When someone speaks about the struggles students face in university or college, you might think of workload, finances, extracurricular activities, or some other typical student issue. What usually doesn’t come to mind is how their new city – the city in which their university or college resides – treats that student and students as a group. In fact, this is one of the least discussed but most-important aspects of university life. Cities have the potential to create flourishing relationships with postsecondary students, but in reality often ignore or marginalize students, playing a four-year waiting game until they are gone.
Recently, in the City of Kingston, the anti-student attitude prevalent in other cities across the country came to a head. On Tuesday night, the Kingston City Council, including the Mayor, voted 7-6 to not count students when realigning electoral boundaries. What this means is that that the number of Queen’s students being officially represented at the municipal level has dropped from over 14,000 to approximately 2000. As a consequence, Queen’s University will see a reduction in the number of councillors representing students.
This decision is hugely problematic from a standpoint of accurate democratic representation, and our student government is committed to fighting this. The larger problem, however, is one faced by students across this country: Cities that not only sideline or ignore the contributions of students but that are openly antagonistic toward students. Whether it is in the consultation processes, debate over legislation or simply every-day attitudes, students from across the country can attest to communities that look down upon them or treat them as someone to be tolerated.
However, many students throughout Canada want to be a part of the community; we want to participate; to give back; to make this place our home for four years or more. This is not just rhetorical – everywhere you look you can see tangible community initiatives being undertaken. Here at Queen’s, for instance, you would see thousands of students volunteering in local schools, hospitals, seniors’ homes, community centers and shelters, in addition to raising hundreds of thousands of dollars for local charities. Furthermore, we as a student government have taken specific actions to encourage ownership of the community, even creating a service that cleans properties – and streets – throughout the University District.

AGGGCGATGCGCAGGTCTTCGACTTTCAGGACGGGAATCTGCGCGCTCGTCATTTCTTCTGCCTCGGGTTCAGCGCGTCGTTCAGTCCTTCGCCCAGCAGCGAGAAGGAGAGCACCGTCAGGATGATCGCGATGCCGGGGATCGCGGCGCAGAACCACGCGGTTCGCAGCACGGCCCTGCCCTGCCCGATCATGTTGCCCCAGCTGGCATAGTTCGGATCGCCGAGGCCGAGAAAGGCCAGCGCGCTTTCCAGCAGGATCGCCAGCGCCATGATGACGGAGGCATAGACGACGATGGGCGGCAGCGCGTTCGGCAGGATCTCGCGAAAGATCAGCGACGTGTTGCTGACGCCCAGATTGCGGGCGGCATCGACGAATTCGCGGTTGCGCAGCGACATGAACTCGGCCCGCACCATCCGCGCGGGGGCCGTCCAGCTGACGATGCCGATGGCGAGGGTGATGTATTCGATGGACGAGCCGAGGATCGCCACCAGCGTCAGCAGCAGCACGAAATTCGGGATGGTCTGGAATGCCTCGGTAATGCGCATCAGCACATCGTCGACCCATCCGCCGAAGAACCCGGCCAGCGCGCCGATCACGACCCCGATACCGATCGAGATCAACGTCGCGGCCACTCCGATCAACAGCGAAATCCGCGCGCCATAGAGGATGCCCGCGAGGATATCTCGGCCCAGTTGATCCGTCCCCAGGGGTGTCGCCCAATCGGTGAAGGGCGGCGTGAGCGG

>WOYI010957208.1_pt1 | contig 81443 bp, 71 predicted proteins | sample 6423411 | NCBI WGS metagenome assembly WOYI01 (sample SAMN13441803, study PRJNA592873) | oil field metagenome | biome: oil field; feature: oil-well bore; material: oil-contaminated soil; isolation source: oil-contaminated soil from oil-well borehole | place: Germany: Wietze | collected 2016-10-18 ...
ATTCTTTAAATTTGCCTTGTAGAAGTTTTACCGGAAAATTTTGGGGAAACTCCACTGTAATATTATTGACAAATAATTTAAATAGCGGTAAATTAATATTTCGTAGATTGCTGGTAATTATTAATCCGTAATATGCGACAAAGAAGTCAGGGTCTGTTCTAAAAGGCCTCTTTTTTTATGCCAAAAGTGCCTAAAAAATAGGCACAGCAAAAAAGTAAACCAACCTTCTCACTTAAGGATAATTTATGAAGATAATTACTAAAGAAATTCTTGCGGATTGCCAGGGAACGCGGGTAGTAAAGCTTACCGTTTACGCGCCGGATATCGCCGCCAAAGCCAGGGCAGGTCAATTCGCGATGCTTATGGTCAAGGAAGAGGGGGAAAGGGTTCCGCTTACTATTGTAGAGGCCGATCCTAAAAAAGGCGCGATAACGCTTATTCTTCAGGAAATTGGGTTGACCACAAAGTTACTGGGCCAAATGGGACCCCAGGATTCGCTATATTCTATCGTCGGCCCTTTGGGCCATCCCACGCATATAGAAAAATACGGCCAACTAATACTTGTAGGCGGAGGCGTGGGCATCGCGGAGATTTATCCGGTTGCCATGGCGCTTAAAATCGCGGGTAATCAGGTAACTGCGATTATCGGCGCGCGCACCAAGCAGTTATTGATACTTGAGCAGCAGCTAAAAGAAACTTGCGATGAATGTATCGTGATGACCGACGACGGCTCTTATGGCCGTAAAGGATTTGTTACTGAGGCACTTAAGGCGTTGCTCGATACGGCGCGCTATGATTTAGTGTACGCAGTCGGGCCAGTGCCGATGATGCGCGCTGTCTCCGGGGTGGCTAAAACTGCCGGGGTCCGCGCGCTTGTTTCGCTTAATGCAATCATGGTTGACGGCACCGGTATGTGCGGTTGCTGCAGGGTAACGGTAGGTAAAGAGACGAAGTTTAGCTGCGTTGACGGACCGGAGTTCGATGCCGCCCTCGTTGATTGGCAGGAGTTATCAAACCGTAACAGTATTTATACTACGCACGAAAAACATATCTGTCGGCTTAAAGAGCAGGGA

Regretfully, and far too often, this type of community involvement and participation is overlooked or simply cast aside. Students are not perfect, but no constituent group is. What can truly be said about many student groups though is that we are trying to become part of the community – and we need to be met half-way.
People frequently talk about how valuable postsecondary institutions are for their cities. In fact many cities – Kingston included – have been discussing ways to better harness the intellectual capital of their student populations, and asking how to best encourage student innovation to facilitate growth.
In order for students to want to stay – to enrich these cities and start businesses and families here –we must feel like a valued part of the community. But as long as cities, and certain parts of their populations, continue to treat students as a nuisance and not as genuine members of that community, students will not want to stay. The action taken by Kingston City Council and the Mayor this Tuesday was shameful and sadly indicative of a pervasive anti-student culture that must change. While it is immediately apparent how bad a decision like this is for students, it will prove over the longer-term to be an even worse decision for our cities.
Doug Johnson is President, Alma Mater Society of Queen’s University.Report Typo/Error